THE crime of bigamy is a serious offence against the law; and contrary to the order of society among Christians. It is the offence of marrying again, in the lifetime of the first, who is in fact the only wife, because the law admits not of two; and by an act of Parliament, passed since the conviction of this man, is punished with transportation.
This was not the first time of his being arraigned for bigamy, for we find him indicted at the Old Bailey, and tried at the January sessions preceding his conviction at Bury. He was there arraigned for feloniously marrying Mary Symmonds, on the 25th of September, then last past, he being before married to Ann Chapman, who was then living.
The evidence adduced on the part of the prosecution was perfectly satisfactory; but Mr. Garrow, counsel for the prisoner, took two exceptions upon a point of law, to the evidence of the two marriages, both upon the same grounds, namely,—"That in both marriages, being by licence, the female being under age, and no consent of either parents or guardians, they were informal, and of course void, by the statute of the 26th Geo. II." The court ruled, that in regard to the objection to the prior marriage, it would not hold, inasmuch as the proof of the want of consent either of the parent or guardian, lay upon the defendant. With respect to the latter marriage, it was admitted, because the father of Mary Symmonds, had he been consulted, would have totally disapproved of it. The court was therefore under the necessity of acquitting the prisoner; but ordered him to be transmitted into Yorkshire, to stand his trial for the prior marriage, he being before that married to a former wife.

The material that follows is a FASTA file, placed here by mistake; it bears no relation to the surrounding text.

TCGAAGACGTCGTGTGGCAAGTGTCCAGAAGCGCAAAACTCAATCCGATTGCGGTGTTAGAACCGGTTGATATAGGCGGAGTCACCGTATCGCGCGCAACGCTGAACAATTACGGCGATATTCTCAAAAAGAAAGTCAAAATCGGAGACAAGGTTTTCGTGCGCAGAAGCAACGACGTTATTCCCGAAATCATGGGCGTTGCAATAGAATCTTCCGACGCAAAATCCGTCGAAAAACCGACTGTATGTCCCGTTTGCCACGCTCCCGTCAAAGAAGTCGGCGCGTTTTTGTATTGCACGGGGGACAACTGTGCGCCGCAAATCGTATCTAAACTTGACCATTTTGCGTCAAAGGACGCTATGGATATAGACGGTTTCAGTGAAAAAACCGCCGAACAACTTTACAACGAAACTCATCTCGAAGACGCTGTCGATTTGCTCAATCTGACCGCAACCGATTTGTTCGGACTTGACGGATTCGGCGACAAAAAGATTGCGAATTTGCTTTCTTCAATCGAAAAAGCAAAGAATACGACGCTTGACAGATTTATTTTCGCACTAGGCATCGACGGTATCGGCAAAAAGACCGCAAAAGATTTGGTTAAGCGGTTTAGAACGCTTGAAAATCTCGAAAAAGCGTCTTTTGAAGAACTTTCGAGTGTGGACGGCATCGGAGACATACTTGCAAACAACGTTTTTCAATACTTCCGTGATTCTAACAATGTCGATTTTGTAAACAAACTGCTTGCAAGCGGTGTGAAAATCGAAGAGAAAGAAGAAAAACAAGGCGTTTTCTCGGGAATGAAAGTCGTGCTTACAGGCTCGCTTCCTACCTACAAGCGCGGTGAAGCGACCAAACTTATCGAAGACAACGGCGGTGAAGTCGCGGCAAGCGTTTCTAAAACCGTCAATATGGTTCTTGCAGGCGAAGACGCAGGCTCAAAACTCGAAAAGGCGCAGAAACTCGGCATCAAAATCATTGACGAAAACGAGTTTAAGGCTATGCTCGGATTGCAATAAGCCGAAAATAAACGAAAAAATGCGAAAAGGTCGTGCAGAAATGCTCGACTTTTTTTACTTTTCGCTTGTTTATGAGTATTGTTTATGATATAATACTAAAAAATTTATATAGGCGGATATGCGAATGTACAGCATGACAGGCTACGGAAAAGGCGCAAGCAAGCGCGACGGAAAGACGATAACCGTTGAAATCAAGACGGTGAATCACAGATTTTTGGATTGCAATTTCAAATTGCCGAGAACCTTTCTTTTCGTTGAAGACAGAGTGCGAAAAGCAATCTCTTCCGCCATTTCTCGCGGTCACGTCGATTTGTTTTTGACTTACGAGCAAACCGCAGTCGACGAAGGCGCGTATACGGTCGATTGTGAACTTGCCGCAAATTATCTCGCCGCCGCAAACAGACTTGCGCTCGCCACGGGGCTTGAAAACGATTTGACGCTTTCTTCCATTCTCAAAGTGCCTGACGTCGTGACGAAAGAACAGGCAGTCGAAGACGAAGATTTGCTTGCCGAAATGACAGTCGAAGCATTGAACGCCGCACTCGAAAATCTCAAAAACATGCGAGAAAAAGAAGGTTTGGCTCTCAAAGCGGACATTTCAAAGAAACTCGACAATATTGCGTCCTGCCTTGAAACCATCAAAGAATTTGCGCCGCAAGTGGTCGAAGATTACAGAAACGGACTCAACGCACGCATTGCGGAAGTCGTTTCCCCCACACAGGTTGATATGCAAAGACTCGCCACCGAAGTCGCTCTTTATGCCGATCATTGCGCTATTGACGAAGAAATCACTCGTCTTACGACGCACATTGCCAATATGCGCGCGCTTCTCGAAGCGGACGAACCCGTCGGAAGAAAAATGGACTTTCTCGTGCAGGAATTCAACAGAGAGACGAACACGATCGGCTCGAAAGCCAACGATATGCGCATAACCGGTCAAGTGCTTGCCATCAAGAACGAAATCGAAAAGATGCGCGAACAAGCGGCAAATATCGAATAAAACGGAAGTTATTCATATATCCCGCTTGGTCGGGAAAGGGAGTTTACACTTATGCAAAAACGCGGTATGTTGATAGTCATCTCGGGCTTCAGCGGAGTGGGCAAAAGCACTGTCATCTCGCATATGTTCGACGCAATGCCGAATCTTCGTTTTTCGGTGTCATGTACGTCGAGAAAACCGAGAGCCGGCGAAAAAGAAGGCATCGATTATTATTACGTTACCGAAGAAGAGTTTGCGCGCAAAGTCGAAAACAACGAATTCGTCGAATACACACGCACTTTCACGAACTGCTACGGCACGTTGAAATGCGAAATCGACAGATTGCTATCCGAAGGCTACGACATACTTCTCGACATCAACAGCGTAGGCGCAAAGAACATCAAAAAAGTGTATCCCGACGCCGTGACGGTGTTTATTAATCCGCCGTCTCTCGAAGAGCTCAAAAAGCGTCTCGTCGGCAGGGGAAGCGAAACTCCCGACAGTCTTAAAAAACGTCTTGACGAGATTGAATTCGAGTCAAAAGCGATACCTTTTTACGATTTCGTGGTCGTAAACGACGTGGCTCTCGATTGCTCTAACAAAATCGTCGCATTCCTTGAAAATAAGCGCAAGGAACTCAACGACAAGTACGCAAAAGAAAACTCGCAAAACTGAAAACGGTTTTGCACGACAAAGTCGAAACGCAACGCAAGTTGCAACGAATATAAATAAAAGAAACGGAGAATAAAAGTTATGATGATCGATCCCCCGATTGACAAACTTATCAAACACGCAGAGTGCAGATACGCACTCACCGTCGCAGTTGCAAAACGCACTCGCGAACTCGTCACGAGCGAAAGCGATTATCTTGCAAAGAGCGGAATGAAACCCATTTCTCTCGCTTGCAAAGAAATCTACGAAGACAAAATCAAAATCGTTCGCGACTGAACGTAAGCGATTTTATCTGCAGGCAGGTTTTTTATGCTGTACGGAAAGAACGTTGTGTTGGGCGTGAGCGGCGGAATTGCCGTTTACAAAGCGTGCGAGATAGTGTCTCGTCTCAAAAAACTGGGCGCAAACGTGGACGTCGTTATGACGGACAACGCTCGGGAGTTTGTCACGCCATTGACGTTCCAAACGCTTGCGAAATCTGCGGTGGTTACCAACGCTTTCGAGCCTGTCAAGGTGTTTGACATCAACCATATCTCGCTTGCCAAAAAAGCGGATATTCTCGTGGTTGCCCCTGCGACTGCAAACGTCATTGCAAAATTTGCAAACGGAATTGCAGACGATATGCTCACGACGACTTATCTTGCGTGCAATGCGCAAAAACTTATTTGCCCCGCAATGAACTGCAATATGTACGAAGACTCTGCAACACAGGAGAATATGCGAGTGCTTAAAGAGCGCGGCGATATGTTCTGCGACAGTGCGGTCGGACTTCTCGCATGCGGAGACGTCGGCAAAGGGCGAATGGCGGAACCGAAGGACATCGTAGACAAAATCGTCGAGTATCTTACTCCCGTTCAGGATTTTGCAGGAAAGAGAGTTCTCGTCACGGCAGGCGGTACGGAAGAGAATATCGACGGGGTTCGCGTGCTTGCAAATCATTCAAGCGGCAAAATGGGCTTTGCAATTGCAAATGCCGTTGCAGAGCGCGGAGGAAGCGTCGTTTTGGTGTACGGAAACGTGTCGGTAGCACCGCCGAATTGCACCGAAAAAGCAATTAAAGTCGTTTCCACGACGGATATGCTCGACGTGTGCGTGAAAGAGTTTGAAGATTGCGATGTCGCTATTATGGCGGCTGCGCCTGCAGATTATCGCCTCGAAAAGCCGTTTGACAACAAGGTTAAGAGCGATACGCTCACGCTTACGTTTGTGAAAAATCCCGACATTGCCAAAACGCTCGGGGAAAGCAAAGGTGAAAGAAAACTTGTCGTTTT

Thus we find a strong suspicion of his having three wives; but before he was carried into Yorkshire, we find him at the bar of justice at Bury, and found guilty of marrying Mrs. Hardcastle, of Ipswich, and Miss Lambeth, near Richmond, in Yorkshire. He was sentenced to be burnt in the hand with a red hot iron, which was done before he left the court, and to be imprisoned twelve months, in the gaol of Ipswich, during which time his head was to be shaved, to wear the habit ordered for criminals, and on his feet wooden clogs. He was farther ordered to be kept, during the time, in close confinement, except two hours each day, when he was allowed to breathe the fresh air.